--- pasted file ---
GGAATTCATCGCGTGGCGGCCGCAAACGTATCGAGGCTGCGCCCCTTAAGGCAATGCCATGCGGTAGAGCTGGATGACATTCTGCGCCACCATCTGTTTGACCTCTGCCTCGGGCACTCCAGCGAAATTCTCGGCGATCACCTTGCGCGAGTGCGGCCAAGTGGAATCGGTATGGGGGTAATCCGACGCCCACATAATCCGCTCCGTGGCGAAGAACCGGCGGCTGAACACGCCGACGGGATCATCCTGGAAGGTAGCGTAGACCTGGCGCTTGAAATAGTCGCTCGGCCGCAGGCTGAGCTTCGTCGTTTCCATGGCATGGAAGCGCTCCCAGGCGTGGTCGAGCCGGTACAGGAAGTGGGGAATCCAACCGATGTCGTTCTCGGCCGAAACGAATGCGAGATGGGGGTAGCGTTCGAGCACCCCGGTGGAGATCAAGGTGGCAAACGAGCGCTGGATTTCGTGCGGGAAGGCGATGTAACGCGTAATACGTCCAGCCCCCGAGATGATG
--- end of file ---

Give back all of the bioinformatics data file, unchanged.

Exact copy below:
GGAATTCATCGCGTGGCGGCCGCAAACGTATCGAGGCTGCGCCCCTTAAGGCAATGCCATGCGGTAGAGCTGGATGACATTCTGCGCCACCATCTGTTTGACCTCTGCCTCGGGCACTCCAGCGAAATTCTCGGCGATCACCTTGCGCGAGTGCGGCCAAGTGGAATCGGTATGGGGGTAATCCGACGCCCACATAATCCGCTCCGTGGCGAAGAACCGGCGGCTGAACACGCCGACGGGATCATCCTGGAAGGTAGCGTAGACCTGGCGCTTGAAATAGTCGCTCGGCCGCAGGCTGAGCTTCGTCGTTTCCATGGCATGGAAGCGCTCCCAGGCGTGGTCGAGCCGGTACAGGAAGTGGGGAATCCAACCGATGTCGTTCTCGGCCGAAACGAATGCGAGATGGGGGTAGCGTTCGAGCACCCCGGTGGAGATCAAGGTGGCAAACGAGCGCTGGATTTCGTGCGGGAAGGCGATGTAACGCGTAATACGTCCAGCCCCCGAGATGATG